Communications during disaster response efforts is critical. It allows first responders to share information about hard-hit areas and helps residents check in with loved ones. Today, satellite is also empowering new technologies, such as drones and the Internet of Things (IoT) sensors, to further help first responders on the ground when cellular and fiber networks are down.
First response and technology organizations meet at Operation Convergent Response (OCR) sponsored by Verizon and Nokia, held this year November 19 – 21 at the Guardian Centers in Perry, Georgia. We met with Jeff Schweitzer, Asymmetric Solutions Architect at Verizon and Stuart Burson, Associate Director, Satellite Solutions Group, Verizon Response Team, to discuss the evolution of satellite in disaster response.
What is the goal of OCR and why is it important for satcom players to participate?
Jeff Schweitzer: The goals for OCR 2017 and 2018 were to showcase the “Art of the Possible.” This year, our goal is to showcase how those technologies matured through live action demos through a model of “Ready, Respond, Recover and Rebuild” from a crisis. It’s important for all satcom players, as we play a critical role during the front end of the Respond and Recover role and a complimentary role during the Rebuild period when traditional infrastructure is being rebuilt.
What makes establishing communications for disaster response different or more difficult than non-emergency events? (For example, responding to a wildfire versus setting up for a political rally.)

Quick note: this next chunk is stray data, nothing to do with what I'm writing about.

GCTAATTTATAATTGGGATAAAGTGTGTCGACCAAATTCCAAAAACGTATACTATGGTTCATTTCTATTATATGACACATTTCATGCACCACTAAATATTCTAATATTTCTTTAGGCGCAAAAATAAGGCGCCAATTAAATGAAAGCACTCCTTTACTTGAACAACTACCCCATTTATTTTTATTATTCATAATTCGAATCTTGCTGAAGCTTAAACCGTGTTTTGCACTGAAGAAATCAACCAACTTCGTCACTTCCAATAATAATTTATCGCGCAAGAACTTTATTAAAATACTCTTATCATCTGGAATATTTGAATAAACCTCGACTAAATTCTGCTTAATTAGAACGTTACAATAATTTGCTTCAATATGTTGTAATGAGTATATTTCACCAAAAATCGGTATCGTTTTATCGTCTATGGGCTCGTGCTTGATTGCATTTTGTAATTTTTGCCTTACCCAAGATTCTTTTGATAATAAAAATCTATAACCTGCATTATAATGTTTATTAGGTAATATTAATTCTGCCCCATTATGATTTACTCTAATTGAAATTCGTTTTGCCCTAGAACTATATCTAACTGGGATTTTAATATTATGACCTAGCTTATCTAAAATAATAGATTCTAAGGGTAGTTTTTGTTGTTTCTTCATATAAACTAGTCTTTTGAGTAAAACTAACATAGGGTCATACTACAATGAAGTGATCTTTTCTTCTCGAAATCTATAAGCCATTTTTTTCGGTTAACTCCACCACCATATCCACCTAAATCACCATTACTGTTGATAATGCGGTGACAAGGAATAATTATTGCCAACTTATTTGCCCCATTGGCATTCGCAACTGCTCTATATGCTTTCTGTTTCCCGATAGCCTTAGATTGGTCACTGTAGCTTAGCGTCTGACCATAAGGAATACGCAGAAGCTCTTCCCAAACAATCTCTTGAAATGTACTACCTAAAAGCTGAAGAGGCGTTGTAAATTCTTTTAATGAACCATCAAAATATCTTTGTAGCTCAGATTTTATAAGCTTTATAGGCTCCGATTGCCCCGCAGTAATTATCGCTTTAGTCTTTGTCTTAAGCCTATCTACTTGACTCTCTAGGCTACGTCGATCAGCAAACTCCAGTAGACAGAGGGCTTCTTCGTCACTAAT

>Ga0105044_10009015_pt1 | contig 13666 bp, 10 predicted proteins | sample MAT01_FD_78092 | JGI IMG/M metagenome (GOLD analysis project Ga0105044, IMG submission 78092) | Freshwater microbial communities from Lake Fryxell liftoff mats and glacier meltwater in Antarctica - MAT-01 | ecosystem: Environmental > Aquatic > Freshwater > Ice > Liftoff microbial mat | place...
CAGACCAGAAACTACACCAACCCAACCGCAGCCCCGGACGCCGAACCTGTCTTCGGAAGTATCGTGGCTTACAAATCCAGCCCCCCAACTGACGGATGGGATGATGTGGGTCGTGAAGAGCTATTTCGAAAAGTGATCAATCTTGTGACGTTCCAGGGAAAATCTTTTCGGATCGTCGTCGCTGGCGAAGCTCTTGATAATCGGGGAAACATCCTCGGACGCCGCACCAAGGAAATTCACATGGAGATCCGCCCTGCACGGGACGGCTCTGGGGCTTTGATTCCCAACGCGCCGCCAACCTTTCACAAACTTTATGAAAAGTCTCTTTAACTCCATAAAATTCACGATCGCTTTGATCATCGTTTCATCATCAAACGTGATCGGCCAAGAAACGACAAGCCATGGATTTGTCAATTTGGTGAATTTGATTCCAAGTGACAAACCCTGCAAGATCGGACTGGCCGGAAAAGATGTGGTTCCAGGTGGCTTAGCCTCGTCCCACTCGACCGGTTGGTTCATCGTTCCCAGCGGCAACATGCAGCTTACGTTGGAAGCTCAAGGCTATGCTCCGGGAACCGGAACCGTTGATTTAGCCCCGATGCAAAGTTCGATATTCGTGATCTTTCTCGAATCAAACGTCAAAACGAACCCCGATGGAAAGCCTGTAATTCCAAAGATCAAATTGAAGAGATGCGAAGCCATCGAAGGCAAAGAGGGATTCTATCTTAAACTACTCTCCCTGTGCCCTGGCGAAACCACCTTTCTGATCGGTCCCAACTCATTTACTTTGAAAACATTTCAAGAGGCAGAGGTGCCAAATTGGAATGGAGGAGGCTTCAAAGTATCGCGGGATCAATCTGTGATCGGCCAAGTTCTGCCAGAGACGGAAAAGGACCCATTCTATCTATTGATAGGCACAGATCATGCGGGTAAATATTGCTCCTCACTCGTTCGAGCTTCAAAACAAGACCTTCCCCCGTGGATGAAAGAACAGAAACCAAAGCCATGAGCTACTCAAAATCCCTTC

Stuart Burson: They are different because the landscape of needs for disaster response changes by the minute, while a planned event is usually static and time is on your side. For a disaster deployment, working with incident commanders to assess needs versus capability, physical access for our assets and most importantly, access for the first responders and victims once on site presents challenges you don’t face with a pre-planned event.
When does satellite play an essential role in crisis response?
Stuart: There are events when satellite may be the only form of reliable communications during a disaster. It plays a vital role shortly after the impact of a disaster if cellular and fiber networks are damaged or congested. Satcom also plays a vital and lifesaving role in communities affected by a crisis. Verizon brings an overlay by providing traditional voice and data communications over satellite, as well as delivering LTE in the impacted area while using satellite as the backhaul transport to the global network. Satellite is critical for first responders to perform their jobs and to enable victims to contact their loved ones and apply for emergency aid.
From your time working in the satcom world, how have you noticed the role of satellite changing in relation to disaster response efforts?
Stuart: So much has changed during my 20 years in the satcom industry. Think about what communications looked like before there were cellular networks. Traditional copper networks would suffer heavily during a disaster, leaving satcom to fill the communications need. During that pre-cellular period, the essential need during disaster response was for voice communications, and it took a lot of bandwidth to support just 24 simultaneous analog calls. I say analog to remind us that before companies like ST Engineering iDirect were developing IP-enabled satcom products, our industry had become somewhat stagnant, as cellular was moving forward at a much faster IP technology pace than satellite.